Professor Keith Crews

I had the great privilege of being awarded a Gottstein Fellowship in 1990 as a 34-year-old consulting engineer, who at the time was undertaking a part time Masters degree by research, at the University of Technology, Sydney.

The Gottstein Fellowship provided enormous impetus for both the research and consulting work that I was undertaking at the time as well as providing the opportunity to establish an invaluable “network” of researchers and colleagues in overseas Universities and Timber Research establishments.

Today, many of the folk in this network continue to be close friends and colleagues with whom I have worked as an academic over the past 30 years, in developing an internationally recognised reputation as in Timber Engineering. Several of them have themselves been Gottstein Fellows, (notably Kevin Lyngcoln) who have also mentored me, provided insightful advice on many occasions and kept me “grounded” as an academic to ensure that the work I was undertaking was useful for the timber industry in Australia and overseas.

There is no doubt in my mind that the Fellowship I was awarded by the Gottstein Trust provided a unique opportunity that shaped my professional career and opened the door for me to engage in a successful academic career. I believe that I have been true to the intent and purpose of the Trust and my contributions to both industry and the Engineering profession have honoured the legacy left by Bill Gottstein so many years ago.

Professor Keith Crews

Keith Crews

BE(hons) ME PhD - FIEAust MIABSE CPEng RPEQ NER APEC Engineer IntPE(Aus)
Emeritus Professor of Structural Engineering – University of Technology Sydney
Honorary Professor of Structural Engineering – University of Queensland
Editor - Construction & Building Materials

Dallas Goldspink

I was lucky enough to receive the Gottstein scholarship from 2010-2012 whilst studying Bachelor of Science – Forestry at ANU, Canberra.

During my studies I had to support my own costs and used the holidays to help build field experience in the forestry industry and also earn enough money to support me through the upcoming terms. In late 2009, I injured my knee playing football and was unable to work most of the 2009/10 summer and I was approaching the situation of not being able to financially support myself through the upcoming year of study.

Luckily, I received the scholarship and it was enough to support me through until I was able to once again work. The ongoing support of the scholarship meant I was able to fully apply myself to my studies and focus on building my career in the industry.

I am now Team Leader – Forestry for TAFE NSW at the Forestry Industry Training Centre at Tumut NSW and I am forever grateful of the Gottstein scholarship.

Dr Julianne O'Reilly-Wapstra

The Gottstein Fellowship was the start of an important career trajectory.

In 2003 I was awarded a Gottstein Fellowship to travel to Scotland following the completion of my PhD in the School of Zoology at the University of Tasmania. This was an exciting opportunity for a recent PhD graduate to take the skills I had gained in understanding natural plant defences against herbivores in a eucalypt/possum system to investigate similar questions in a different system on the other side of the world.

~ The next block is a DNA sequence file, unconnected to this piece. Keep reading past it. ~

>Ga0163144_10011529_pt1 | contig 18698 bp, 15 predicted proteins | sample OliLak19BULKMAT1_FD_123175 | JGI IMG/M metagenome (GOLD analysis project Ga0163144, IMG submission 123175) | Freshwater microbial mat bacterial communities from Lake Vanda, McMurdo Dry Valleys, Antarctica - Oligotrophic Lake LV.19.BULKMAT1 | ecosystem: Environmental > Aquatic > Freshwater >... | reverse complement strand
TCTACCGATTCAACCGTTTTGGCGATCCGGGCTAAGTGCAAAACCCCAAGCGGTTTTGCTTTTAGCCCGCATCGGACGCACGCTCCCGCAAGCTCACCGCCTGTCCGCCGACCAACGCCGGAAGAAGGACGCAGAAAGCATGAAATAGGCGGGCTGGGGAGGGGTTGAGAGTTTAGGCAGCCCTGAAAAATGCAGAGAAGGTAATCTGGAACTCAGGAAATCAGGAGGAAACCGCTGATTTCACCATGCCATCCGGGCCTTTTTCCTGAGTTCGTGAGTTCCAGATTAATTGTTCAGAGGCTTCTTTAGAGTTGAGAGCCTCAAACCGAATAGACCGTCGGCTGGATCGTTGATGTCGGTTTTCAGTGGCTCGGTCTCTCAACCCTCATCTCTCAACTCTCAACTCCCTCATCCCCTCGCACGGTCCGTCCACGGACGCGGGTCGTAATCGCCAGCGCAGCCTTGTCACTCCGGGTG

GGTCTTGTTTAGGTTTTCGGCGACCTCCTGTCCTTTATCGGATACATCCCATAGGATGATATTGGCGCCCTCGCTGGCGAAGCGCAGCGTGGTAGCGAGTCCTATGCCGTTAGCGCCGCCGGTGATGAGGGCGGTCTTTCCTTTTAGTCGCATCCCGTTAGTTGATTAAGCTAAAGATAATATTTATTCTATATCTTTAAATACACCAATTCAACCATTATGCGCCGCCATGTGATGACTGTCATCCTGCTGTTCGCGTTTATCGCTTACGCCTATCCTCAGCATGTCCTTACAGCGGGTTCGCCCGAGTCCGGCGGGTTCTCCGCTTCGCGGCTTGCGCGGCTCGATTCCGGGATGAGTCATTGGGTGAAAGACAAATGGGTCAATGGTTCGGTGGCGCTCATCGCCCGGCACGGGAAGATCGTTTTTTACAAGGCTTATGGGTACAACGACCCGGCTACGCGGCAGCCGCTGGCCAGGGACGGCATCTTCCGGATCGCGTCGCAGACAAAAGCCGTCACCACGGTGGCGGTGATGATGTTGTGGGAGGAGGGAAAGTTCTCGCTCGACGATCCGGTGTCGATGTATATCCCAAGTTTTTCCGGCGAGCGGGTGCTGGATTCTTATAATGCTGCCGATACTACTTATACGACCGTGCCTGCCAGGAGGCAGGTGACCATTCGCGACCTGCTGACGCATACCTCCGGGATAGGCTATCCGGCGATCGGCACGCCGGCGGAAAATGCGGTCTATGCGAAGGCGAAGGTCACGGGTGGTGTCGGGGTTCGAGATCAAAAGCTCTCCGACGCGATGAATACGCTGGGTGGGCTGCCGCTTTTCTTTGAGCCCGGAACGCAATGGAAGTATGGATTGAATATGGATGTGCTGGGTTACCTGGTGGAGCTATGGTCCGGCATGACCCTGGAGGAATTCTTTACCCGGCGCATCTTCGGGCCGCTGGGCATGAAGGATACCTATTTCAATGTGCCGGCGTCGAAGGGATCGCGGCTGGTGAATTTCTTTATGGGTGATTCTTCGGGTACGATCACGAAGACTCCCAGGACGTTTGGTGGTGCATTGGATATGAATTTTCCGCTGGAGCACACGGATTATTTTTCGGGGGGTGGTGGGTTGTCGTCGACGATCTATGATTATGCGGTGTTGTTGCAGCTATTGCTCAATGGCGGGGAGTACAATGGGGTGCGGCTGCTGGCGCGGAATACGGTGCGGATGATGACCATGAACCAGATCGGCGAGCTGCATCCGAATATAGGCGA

The Gottstein Fellowship took me to the Macaulay Land Use Research Institute in Scotland (now the James Hutton Institute) to work with Dr Glenn Iason and his team to investigate natural plant chemical defences of Scots pine against native pests. At the time, this research group was the largest group of researchers in Europe studying the interactions and consequences of herbivores in heterogeneous landscapes.

What do Scots pine and Scottish pests have to do with our Australian systems? The anti-herbivore chemical defences in Scots pine comprise similar compounds to those found in our major temperate plantation trees -
the eucalypts and radiata pine. I investigated natural plant resistance in the Scots pine system and returned to Australia to apply new insights, knowledge, and techniques to our systems.

The Gottstein Fellowship set me on an important career trajectory. This research trip laid the foundation for further collaborative research with the Scottish team culminating in multiple papers,an invitation to present a keynote presentation and lead a book chapter for Cambridge University Press. I have continued to develop as a leader in forest industries research in Australia and have fostered a successful 20-yearcareer working closely with many industry partners to address questions in pest browsing research in the eucalypt and pine systems.

I am currently the Director of the Australian Research Council Training Centre for Forest Value based at the University of Tasmania and I greatly enjoy working with the next generation of forest industries researchers – some of whom have also been Gottstein Award recipients.

The purpose of the Trust is "to create opportunities for selected persons to acquire knowledge which will promote the interests of Australian industries which use forest products…”. The fellowship certainly provided me with such opportunities and as a proud recipient.

I wish to thank the Gottstein Trust for the opportunity it provided me and many other recipients over the years.

Associate Professor and Associate Head (Research), School of Natural Sciences
Director, ARC Training Centre for Forest Value
Director, Tasmanian Forest and Forest Products Network Board

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